I recommend going back to the basics of private prayer. I started with the book, Key of Heaven: A Manual of Prayer and Instruction for Catholics. This book explains in absolute terms the correct way to live a devout Catholic life (like it’s 1905). I prayed the morning and evening prayers, which created an official start and end to each day. This was the best thing I did for myself. This became my work.

If you wonder what to do in between morning and evening, I enthusiastically recommend praying The Little Office of the Blessed Virgin Mary. Independent of the topic of the excellence of liturgical prayer, praying The Little Office presents a stunning arrangement of the Catholic language that helped me know the mystical side of contemplation. Being faithful to the seven prayer times throughout the day makes you feel something like wild amazement and complete wonder. I felt myself begin an intellectual process of understanding beauty as a spiritual sentiment.

It was also how I taught myself Latin. I will tell you that to be able to randomly intone some chant while making a peanut butter and jelly sandwich is incredibly satisfying. Especially when you know what you’re saying.

The volume I pray is under the Imprimatur of the Church, and it’s available on the Sisters of Carmel website.

Entering seclusion was a gift that I accepted. My weekly columns discuss the interior life and spiritual health. I aim to help people understand contemplative life through my own experience leaving the world and accepting isolation. I also offer advice and encouragement on Twitter @Meredith_Galvin.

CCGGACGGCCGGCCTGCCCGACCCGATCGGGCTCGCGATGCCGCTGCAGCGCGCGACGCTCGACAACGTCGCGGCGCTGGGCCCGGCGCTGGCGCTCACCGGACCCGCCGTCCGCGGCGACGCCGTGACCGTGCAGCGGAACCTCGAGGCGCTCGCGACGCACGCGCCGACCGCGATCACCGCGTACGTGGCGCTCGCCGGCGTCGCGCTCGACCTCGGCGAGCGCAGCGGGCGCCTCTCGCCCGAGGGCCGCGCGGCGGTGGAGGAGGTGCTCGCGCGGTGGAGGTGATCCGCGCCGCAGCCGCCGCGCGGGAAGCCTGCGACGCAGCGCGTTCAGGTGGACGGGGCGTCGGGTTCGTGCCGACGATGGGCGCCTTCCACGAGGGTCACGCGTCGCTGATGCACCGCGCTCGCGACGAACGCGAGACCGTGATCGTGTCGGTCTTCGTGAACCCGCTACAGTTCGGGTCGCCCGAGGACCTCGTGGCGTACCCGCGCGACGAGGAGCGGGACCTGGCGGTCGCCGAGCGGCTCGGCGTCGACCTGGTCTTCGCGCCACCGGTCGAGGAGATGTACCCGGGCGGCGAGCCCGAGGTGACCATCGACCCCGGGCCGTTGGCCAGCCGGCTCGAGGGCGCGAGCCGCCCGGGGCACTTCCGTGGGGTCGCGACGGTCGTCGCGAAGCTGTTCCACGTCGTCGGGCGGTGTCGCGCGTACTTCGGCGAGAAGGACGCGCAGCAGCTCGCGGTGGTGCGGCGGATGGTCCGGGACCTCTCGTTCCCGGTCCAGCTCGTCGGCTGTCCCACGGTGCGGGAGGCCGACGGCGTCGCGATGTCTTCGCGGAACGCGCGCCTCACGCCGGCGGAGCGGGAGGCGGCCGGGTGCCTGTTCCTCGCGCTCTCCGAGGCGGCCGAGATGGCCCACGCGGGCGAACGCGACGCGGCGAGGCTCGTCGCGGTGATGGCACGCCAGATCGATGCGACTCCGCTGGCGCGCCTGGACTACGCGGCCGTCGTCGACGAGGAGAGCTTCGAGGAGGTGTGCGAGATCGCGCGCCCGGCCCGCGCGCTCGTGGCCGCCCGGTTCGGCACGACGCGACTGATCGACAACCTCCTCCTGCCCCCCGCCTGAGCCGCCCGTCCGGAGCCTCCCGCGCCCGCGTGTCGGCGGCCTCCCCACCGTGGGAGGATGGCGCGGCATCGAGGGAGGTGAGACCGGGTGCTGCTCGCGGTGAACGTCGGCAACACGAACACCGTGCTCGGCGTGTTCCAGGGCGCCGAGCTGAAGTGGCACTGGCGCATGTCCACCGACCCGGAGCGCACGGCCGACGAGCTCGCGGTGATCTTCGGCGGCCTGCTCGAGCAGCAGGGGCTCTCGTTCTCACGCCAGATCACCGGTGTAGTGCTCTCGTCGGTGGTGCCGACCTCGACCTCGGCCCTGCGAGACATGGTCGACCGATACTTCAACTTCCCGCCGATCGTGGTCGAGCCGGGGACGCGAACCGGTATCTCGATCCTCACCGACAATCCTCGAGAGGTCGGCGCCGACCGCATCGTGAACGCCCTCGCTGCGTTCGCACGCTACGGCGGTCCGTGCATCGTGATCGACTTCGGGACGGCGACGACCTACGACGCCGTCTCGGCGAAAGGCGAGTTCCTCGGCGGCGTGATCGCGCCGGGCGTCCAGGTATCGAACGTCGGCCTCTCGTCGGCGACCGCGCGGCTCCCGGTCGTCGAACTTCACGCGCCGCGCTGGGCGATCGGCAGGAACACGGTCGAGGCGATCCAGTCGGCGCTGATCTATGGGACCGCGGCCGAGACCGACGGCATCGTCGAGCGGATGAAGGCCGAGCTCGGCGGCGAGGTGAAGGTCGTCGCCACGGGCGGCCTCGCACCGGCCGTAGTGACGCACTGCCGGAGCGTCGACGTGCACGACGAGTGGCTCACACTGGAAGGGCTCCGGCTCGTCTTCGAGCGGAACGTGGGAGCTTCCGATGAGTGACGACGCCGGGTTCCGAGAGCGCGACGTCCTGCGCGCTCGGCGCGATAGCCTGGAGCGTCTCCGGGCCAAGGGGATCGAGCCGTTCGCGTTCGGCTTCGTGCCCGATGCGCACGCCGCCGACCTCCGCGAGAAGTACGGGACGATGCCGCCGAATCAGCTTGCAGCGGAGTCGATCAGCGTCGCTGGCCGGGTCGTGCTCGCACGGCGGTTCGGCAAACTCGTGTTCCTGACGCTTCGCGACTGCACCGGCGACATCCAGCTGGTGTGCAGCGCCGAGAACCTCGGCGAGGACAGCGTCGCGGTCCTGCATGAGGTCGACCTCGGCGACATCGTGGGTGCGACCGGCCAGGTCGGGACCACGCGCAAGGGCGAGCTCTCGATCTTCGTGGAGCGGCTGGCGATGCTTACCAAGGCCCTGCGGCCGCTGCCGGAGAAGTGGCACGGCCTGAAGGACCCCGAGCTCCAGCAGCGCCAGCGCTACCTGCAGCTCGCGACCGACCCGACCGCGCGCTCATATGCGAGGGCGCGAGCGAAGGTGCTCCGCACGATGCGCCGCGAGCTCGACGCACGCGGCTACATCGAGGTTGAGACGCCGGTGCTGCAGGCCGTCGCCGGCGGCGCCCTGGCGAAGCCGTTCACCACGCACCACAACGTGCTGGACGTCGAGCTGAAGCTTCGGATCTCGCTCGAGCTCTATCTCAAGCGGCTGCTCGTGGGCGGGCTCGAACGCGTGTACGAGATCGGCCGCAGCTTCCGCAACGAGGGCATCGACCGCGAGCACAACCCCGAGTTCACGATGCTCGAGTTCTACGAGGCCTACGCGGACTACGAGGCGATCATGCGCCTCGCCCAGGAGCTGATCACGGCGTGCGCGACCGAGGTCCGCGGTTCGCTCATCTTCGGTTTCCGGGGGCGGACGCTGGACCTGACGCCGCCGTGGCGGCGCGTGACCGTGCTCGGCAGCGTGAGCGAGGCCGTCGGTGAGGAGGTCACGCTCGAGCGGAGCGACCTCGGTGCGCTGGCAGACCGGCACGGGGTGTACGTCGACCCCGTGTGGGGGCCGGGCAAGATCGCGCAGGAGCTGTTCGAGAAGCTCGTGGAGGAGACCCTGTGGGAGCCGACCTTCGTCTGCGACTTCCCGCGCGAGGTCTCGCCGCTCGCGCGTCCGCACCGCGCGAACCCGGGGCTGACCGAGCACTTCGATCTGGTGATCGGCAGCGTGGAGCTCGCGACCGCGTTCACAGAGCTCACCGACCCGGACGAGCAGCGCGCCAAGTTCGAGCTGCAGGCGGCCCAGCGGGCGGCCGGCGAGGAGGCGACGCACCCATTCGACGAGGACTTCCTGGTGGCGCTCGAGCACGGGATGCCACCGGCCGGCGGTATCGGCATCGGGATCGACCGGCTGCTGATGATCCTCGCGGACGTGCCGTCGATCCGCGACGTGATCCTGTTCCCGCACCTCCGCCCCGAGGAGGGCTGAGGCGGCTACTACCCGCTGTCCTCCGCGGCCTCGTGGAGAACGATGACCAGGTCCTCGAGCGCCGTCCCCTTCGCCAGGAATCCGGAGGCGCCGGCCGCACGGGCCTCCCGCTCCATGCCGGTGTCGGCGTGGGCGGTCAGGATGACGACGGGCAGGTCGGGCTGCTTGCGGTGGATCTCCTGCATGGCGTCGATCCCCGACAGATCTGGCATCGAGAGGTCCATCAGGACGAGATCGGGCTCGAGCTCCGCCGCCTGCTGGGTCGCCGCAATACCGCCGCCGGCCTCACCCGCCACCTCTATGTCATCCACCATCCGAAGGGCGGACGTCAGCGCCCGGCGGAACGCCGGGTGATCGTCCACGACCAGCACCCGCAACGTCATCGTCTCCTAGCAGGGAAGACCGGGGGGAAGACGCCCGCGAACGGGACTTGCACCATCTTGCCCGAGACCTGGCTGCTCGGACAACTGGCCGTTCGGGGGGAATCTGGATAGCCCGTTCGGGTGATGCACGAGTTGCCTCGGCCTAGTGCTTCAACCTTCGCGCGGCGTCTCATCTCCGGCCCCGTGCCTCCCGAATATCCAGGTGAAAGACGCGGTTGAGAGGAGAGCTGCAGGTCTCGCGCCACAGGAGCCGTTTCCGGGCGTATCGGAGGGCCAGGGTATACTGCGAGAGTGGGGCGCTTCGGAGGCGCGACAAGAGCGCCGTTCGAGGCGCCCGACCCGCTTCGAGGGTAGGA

My next column will discuss how to cope with loneliness.

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5 thoughts on “The Accidental Contemplative: Isolation for Beginners”

  1. Ms. Meredith,
    This is the most helpful most healthful piece I have read in a month. God bless you. I’m looking forward to reading more of your articles at Catholic Stand. And since it is now two times today that I have read about the book Key of Heaven, I will have to have it!



  2. This is quite new to me. Do you mean that you live alone in an apartment and not in a convent? How do you survive? Get spiritual direction? Is this temporary or permanent?

    1. It was a permanent decision I made to leave the world. I don’t live in a convent, but in my own place. I don’t get spiritual direction right now. It’s something I considered, but I usually am able to get a clear direction from prayer. I also work on my vocation, which is to write.